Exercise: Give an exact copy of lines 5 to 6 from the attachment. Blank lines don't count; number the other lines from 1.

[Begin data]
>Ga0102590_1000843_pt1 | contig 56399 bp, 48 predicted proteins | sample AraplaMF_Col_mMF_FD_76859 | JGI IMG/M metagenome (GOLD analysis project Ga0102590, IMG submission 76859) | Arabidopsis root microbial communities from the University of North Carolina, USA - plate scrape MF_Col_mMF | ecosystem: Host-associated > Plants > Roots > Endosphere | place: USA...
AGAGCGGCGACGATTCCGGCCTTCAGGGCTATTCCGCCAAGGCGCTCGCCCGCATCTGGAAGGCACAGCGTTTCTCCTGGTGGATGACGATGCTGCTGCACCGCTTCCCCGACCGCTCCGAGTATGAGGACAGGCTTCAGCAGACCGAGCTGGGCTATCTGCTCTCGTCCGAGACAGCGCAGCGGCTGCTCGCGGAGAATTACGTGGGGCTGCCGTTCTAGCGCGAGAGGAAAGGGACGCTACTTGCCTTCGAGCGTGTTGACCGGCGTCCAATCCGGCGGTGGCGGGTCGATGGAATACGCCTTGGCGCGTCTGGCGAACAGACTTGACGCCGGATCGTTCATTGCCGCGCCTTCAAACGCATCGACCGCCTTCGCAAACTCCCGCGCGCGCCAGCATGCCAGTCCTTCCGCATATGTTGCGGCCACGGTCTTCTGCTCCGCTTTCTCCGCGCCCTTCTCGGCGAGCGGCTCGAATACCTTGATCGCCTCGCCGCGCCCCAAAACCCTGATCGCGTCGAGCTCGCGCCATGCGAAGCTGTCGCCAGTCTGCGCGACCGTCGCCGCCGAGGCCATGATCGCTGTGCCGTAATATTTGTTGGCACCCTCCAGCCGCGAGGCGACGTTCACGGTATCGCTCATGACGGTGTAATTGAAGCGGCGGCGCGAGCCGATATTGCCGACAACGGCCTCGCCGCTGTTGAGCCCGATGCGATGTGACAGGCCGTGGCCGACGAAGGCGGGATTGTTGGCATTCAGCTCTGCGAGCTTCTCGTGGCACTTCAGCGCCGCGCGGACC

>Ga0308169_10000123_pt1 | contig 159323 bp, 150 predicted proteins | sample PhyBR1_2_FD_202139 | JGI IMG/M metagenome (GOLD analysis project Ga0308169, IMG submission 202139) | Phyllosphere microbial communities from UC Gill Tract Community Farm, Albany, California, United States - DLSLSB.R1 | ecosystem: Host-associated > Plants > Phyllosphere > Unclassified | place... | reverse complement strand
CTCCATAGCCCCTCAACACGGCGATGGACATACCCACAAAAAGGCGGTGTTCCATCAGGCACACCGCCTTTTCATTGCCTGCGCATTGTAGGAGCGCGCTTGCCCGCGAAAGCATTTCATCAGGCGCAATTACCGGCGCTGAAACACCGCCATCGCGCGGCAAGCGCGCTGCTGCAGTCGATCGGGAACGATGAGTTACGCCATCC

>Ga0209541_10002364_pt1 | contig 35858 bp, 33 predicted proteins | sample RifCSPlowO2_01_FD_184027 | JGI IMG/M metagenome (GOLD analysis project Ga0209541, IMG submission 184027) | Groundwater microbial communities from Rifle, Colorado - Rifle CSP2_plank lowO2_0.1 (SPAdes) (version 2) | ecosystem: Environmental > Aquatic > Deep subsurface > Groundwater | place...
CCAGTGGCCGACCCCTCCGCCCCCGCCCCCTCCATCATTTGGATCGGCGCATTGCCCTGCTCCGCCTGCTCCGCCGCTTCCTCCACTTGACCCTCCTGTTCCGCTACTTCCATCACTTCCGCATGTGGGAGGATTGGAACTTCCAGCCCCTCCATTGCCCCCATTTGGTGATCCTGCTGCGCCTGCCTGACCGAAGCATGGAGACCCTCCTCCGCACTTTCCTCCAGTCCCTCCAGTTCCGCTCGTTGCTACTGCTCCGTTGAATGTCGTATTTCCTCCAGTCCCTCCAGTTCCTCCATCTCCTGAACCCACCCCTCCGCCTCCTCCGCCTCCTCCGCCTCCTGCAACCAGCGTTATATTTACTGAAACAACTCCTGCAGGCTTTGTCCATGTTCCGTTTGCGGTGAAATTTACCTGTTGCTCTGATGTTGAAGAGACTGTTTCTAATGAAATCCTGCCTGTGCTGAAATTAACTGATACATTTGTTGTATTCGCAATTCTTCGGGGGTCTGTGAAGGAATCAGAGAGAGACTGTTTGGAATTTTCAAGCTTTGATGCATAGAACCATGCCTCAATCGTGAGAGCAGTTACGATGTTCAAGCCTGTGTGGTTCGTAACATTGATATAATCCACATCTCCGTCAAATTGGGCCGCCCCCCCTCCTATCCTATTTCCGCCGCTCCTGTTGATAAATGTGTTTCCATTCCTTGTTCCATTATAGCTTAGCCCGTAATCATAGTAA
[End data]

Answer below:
>Ga0209541_10002364_pt1 | contig 35858 bp, 33 predicted proteins | sample RifCSPlowO2_01_FD_184027 | JGI IMG/M metagenome (GOLD analysis project Ga0209541, IMG submission 184027) | Groundwater microbial communities from Rifle, Colorado - Rifle CSP2_plank lowO2_0.1 (SPAdes) (version 2) | ecosystem: Environmental > Aquatic > Deep subsurface > Groundwater | place...
CCAGTGGCCGACCCCTCCGCCCCCGCCCCCTCCATCATTTGGATCGGCGCATTGCCCTGCTCCGCCTGCTCCGCCGCTTCCTCCACTTGACCCTCCTGTTCCGCTACTTCCATCACTTCCGCATGTGGGAGGATTGGAACTTCCAGCCCCTCCATTGCCCCCATTTGGTGATCCTGCTGCGCCTGCCTGACCGAAGCATGGAGACCCTCCTCCGCACTTTCCTCCAGTCCCTCCAGTTCCGCTCGTTGCTACTGCTCCGTTGAATGTCGTATTTCCTCCAGTCCCTCCAGTTCCTCCATCTCCTGAACCCACCCCTCCGCCTCCTCCGCCTCCTCCGCCTCCTGCAACCAGCGTTATATTTACTGAAACAACTCCTGCAGGCTTTGTCCATGTTCCGTTTGCGGTGAAATTTACCTGTTGCTCTGATGTTGAAGAGACTGTTTCTAATGAAATCCTGCCTGTGCTGAAATTAACTGATACATTTGTTGTATTCGCAATTCTTCGGGGGTCTGTGAAGGAATCAGAGAGAGACTGTTTGGAATTTTCAAGCTTTGATGCATAGAACCATGCCTCAATCGTGAGAGCAGTTACGATGTTCAAGCCTGTGTGGTTCGTAACATTGATATAATCCACATCTCCGTCAAATTGGGCCGCCCCCCCTCCTATCCTATTTCCGCCGCTCCTGTTGATAAATGTGTTTCCATTCCTTGTTCCATTATAGCTTAGCCCGTAATCATAGTAA